Those of you who have been part of ENDracing for a while have probably heard my spiel before about what it is.  It’s not a business.  It’s a community.  Even though my efforts towards these ventures (ENDracing and Ground UP adventures) is now my ‘full time’ gig – it’s truly a labor of love.  I couldn’t keep going - given the sacrifices it takes – if it didn’t (if you all didn’t) continually stoke my passion for adventure and provide living examples of that indomitable spirit and openness to experience that I find so fascinating and inspiring.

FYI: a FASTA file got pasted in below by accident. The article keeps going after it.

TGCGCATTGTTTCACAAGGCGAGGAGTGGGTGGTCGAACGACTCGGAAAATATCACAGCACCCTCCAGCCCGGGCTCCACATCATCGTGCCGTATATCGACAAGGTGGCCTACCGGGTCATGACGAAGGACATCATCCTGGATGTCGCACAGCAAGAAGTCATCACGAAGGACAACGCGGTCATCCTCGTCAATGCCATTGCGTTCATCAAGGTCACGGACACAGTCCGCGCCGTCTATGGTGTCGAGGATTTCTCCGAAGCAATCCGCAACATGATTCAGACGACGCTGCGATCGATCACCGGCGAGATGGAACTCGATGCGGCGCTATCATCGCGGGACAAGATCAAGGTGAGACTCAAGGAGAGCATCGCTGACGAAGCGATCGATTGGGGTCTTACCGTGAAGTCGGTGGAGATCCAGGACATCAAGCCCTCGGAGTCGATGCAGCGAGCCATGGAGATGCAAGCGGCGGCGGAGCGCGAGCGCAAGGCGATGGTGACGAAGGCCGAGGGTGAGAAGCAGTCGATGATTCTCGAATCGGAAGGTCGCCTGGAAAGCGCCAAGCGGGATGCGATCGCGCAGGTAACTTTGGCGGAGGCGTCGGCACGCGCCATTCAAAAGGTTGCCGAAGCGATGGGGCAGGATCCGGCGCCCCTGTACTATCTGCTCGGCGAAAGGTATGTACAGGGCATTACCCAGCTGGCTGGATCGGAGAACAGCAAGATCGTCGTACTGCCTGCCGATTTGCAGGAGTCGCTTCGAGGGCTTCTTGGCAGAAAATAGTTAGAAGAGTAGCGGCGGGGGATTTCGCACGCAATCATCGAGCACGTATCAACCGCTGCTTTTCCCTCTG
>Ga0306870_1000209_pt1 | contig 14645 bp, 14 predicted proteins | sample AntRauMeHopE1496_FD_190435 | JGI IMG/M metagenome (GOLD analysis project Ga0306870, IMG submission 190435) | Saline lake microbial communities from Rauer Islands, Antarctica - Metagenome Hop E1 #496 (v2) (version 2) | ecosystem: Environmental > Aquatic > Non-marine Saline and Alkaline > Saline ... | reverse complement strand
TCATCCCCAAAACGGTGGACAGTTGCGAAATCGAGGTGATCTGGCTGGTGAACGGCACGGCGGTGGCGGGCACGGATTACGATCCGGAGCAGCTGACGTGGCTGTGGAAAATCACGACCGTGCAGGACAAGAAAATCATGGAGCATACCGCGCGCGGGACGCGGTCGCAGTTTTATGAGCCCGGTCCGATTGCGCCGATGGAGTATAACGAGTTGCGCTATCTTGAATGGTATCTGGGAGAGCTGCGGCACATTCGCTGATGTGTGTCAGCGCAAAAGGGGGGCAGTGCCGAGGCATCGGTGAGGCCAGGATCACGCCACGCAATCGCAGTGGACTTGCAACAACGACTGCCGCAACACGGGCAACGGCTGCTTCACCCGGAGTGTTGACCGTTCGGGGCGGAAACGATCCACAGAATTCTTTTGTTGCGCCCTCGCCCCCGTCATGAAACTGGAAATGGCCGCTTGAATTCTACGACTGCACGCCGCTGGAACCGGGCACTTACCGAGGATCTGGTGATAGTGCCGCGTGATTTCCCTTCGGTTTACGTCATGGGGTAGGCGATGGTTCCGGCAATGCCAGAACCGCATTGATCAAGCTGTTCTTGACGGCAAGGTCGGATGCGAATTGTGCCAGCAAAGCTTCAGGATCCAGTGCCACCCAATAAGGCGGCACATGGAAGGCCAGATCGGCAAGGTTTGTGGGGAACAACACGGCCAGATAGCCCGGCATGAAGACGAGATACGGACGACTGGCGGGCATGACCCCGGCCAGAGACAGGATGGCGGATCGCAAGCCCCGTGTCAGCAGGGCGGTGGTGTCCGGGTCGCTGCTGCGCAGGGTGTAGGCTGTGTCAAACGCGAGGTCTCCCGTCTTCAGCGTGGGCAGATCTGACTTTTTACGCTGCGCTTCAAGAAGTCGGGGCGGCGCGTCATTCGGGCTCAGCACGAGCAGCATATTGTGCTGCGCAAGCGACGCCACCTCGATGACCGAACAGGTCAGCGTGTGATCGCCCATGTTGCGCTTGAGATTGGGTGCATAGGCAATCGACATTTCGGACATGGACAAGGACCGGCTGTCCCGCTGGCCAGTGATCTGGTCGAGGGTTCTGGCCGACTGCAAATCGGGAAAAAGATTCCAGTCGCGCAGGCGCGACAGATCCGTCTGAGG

That’s why there are no easy ENDracing events.  That’s some of you cursed me  a dozen times over the course of three hours last Saturday.  It is the ineffable rewards that I experience when I get so far out of my comfort zone that I really have to dig deep to not just go fast - but to go at all - that I am (in this crazy way) trying to pass on.  And so for while some of the racers (anyone who could say they were really ‘racing’ probably) it was just an awesome and tough event (don’t worry, ENDracing has plenty of offerings to get these guys and gals to contemplate the meaning of life too), for many of the participants I suspect it was a more monumental triumph.  I get moved remembering those skiers I saw way at the back of the pack on Saturday – thinking to myself that the task ahead was so daunting that they simply couldn’t finish.  I knew they’d likely be pushing their bikes for miles, and that the run was the toughest we’d ever had in the iceman.  I thought – “damn, they’re screwed!”.  But in almost every case, I was proved wrong, and I love it. Many of these folks that have fully embraced what I love about all of this – they have decided to see what they are made of – that conventional notions of being ‘ready’ for an event sometimes lead to far less self discovery than taking on something for which you feel completely unprepared.